Few workplaces put employees under more stress than hospitals, where success is gauged by the ultimate performance measure: keeping your customers healthy.
At IU Health Methodist Hospital we developed a course, called Sailing the High Seas, to help doctors and other frontline employees cope with stress and become better leaders and teammates. Over three years, close to 200 frontline employees have gone through the eight-month program, including physicians, pharmacists and nurses.
My interest in finding ways to help employees cope with stress grew out of my own daily battles with stress as an operating room surgeon.
As a younger surgeon, it was drilled into me that the white coats run the show in the operating room and patient outcomes depend largely on the surgeon’s technical skills. Talk about stress! Five years ago, however, after becoming operating room director in a hospital, I realized the reality was quite different.
Attempting to be the mythic hero who single-handedly carries the responsibility for success is a recipe for failure and burnout.
In the OR, a surgeon’s special knowledge and technical skills are necessary for optimal outcomes, but they aren’t sufficient. Learning to value and care for every team member regardless of title, degree, or seniority, is what really counts to achieve and sustain excellence.
These lessons about teamwork apply beyond healthcare in modern-day work settings that are increasingly VUCA (volatile, uncertain, complex and ambiguous).
I’ve come to believe that whether it’s healthcare or other demanding professions, the best way to make sure frontline teams cope with stress and achieve is to make sure they receive plenty of support and care so they can perform more ably as teams.
I quickly noticed that good things happened when I began devoting more supervisory time caring for my OR teams. For instance: Being open to team members’ questions, even if they interrupt our daily schedules. Supporting team members’ desires for career development as well as finding ways to nurture their personal lives. Or having their backs when they take on risky assignments.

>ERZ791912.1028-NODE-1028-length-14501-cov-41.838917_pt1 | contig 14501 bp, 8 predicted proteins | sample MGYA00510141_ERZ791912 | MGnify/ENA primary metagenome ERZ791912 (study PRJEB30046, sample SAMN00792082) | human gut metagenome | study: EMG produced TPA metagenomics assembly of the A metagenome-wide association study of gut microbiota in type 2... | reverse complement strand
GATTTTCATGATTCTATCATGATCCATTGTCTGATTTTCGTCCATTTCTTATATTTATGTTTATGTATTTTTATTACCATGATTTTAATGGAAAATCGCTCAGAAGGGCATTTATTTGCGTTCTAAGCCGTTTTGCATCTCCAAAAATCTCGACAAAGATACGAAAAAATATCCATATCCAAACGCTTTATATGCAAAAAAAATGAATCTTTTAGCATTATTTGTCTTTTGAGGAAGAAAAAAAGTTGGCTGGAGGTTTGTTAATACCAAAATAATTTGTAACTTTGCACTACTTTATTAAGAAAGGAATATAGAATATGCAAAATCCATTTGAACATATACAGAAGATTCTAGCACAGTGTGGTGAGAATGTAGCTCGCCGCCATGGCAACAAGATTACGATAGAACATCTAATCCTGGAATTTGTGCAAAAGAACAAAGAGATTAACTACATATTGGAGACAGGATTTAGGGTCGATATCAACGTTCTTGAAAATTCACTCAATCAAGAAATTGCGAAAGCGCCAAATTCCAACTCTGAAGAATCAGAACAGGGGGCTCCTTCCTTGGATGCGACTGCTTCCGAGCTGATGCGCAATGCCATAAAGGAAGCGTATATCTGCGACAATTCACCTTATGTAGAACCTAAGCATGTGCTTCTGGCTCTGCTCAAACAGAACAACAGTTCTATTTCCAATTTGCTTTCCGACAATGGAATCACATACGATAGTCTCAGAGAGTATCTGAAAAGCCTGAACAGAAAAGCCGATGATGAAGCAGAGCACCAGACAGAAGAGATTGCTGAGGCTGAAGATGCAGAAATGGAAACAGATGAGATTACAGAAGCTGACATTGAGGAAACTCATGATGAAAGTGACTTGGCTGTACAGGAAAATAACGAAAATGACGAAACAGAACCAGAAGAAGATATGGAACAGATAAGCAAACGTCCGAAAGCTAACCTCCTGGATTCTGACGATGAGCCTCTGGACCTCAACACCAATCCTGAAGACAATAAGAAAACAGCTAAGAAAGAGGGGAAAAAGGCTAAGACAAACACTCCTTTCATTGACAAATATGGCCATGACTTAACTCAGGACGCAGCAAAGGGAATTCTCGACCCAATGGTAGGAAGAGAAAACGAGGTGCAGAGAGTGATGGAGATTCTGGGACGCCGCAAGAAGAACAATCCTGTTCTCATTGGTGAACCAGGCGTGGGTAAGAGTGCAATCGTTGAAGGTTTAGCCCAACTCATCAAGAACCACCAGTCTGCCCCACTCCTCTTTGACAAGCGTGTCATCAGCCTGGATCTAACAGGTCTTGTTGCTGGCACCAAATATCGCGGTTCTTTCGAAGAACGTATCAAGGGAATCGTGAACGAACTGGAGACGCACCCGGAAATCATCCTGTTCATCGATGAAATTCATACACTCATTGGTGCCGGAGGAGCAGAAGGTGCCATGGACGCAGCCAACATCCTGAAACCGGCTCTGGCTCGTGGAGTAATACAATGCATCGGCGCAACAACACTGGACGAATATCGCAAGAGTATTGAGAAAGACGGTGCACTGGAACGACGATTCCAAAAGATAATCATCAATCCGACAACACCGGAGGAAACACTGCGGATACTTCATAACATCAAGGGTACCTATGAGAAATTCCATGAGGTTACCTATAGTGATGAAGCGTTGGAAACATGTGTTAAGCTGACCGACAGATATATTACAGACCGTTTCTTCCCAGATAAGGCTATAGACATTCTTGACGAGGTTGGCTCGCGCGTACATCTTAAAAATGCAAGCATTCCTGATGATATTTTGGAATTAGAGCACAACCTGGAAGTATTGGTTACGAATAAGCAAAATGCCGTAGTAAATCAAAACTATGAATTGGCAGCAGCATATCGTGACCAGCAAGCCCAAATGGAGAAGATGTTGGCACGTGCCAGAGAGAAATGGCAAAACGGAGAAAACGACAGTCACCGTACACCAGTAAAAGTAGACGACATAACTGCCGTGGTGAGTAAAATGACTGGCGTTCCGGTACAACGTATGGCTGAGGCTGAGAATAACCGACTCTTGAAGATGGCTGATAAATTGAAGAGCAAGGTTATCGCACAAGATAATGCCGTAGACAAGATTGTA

These learnings went into the development of our coping course at Methodist Hospital.
To frame the outline of the course we boiled down the teachings for handling stress to four R’s: Reason, Risk, Resilience and Relationships.
• Reason is a person’s North Star: the purpose in your job and life and the core principles and mission that provide focus and motivation for your daily activities. For many healthcare workers, helping sick patients get well provides strong motivation to take on their stressful jobs. When times get tough, reminding yourself of the reasons for doing what you do is a proven coping skill.
• Risk is unavoidable in moving through life and career. We teach our team members that it’s natural to fear the unknown but they should realize that reward, recognition and achievement come from taking risk. Which makes it important to have supportive leaders and colleagues who support you in risky endeavors.
• Resilience is the trait described in the Aesop fable of the oak and the willow. By being flexible and responsive to its environment, the willow bent with the gusts and survived. Employees today need to bend and adapt in order to thrive in workplaces that face technological change, global competition and other disruptions.
• Finally, we stress the importance of relationships. For any size organization, it helps to impress upon employees that they are not solo actors, but part of a team pulling together. Relationships are the glue that keep people connected. Within an organization, small investments in caring for others provide huge dividends in the form of people’s loyalty, dedication and commitment to their jobs.
In the case of our Methodist course, teaching the four R’s has paid off. It’s not only helped our staff manage their work-life balance and deal with change but improved their value as team members. And that syncs nicely with our North Star reason for being: caring for patients.